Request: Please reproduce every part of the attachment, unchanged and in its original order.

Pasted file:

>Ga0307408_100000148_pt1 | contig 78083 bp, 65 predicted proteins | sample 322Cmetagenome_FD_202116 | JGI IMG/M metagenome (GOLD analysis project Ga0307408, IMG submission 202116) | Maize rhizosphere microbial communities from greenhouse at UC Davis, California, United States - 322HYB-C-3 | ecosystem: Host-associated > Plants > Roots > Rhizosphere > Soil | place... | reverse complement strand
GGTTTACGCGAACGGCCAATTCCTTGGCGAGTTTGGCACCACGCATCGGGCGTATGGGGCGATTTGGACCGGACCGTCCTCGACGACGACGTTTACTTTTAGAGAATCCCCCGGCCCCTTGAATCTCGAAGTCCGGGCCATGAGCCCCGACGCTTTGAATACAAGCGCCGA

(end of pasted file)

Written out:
>Ga0307408_100000148_pt1 | contig 78083 bp, 65 predicted proteins | sample 322Cmetagenome_FD_202116 | JGI IMG/M metagenome (GOLD analysis project Ga0307408, IMG submission 202116) | Maize rhizosphere microbial communities from greenhouse at UC Davis, California, United States - 322HYB-C-3 | ecosystem: Host-associated > Plants > Roots > Rhizosphere > Soil | place... | reverse complement strand
GGTTTACGCGAACGGCCAATTCCTTGGCGAGTTTGGCACCACGCATCGGGCGTATGGGGCGATTTGGACCGGACCGTCCTCGACGACGACGTTTACTTTTAGAGAATCCCCCGGCCCCTTGAATCTCGAAGTCCGGGCCATGAGCCCCGACGCTTTGAATACAAGCGCCGA